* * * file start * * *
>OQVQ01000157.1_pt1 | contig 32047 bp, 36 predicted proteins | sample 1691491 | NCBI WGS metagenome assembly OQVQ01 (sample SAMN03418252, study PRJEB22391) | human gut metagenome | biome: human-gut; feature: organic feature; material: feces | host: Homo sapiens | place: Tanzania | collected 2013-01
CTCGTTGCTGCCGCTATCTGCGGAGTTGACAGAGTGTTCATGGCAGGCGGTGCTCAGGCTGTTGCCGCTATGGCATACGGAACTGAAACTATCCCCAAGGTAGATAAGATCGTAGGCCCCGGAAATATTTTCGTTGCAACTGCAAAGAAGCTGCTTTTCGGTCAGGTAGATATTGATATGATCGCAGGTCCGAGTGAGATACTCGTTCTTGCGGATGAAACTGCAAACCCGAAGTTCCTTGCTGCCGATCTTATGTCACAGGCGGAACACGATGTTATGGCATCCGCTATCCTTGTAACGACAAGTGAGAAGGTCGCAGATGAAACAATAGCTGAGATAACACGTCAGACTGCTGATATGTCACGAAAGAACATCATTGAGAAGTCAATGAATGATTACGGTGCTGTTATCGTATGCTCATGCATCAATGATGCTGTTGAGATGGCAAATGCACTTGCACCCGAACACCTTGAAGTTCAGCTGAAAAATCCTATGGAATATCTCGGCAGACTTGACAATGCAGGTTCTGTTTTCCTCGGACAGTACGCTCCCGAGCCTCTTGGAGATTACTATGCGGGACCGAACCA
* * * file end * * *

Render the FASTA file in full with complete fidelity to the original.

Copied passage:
>OQVQ01000157.1_pt1 | contig 32047 bp, 36 predicted proteins | sample 1691491 | NCBI WGS metagenome assembly OQVQ01 (sample SAMN03418252, study PRJEB22391) | human gut metagenome | biome: human-gut; feature: organic feature; material: feces | host: Homo sapiens | place: Tanzania | collected 2013-01
CTCGTTGCTGCCGCTATCTGCGGAGTTGACAGAGTGTTCATGGCAGGCGGTGCTCAGGCTGTTGCCGCTATGGCATACGGAACTGAAACTATCCCCAAGGTAGATAAGATCGTAGGCCCCGGAAATATTTTCGTTGCAACTGCAAAGAAGCTGCTTTTCGGTCAGGTAGATATTGATATGATCGCAGGTCCGAGTGAGATACTCGTTCTTGCGGATGAAACTGCAAACCCGAAGTTCCTTGCTGCCGATCTTATGTCACAGGCGGAACACGATGTTATGGCATCCGCTATCCTTGTAACGACAAGTGAGAAGGTCGCAGATGAAACAATAGCTGAGATAACACGTCAGACTGCTGATATGTCACGAAAGAACATCATTGAGAAGTCAATGAATGATTACGGTGCTGTTATCGTATGCTCATGCATCAATGATGCTGTTGAGATGGCAAATGCACTTGCACCCGAACACCTTGAAGTTCAGCTGAAAAATCCTATGGAATATCTCGGCAGACTTGACAATGCAGGTTCTGTTTTCCTCGGACAGTACGCTCCCGAGCCTCTTGGAGATTACTATGCGGGACCGAACCA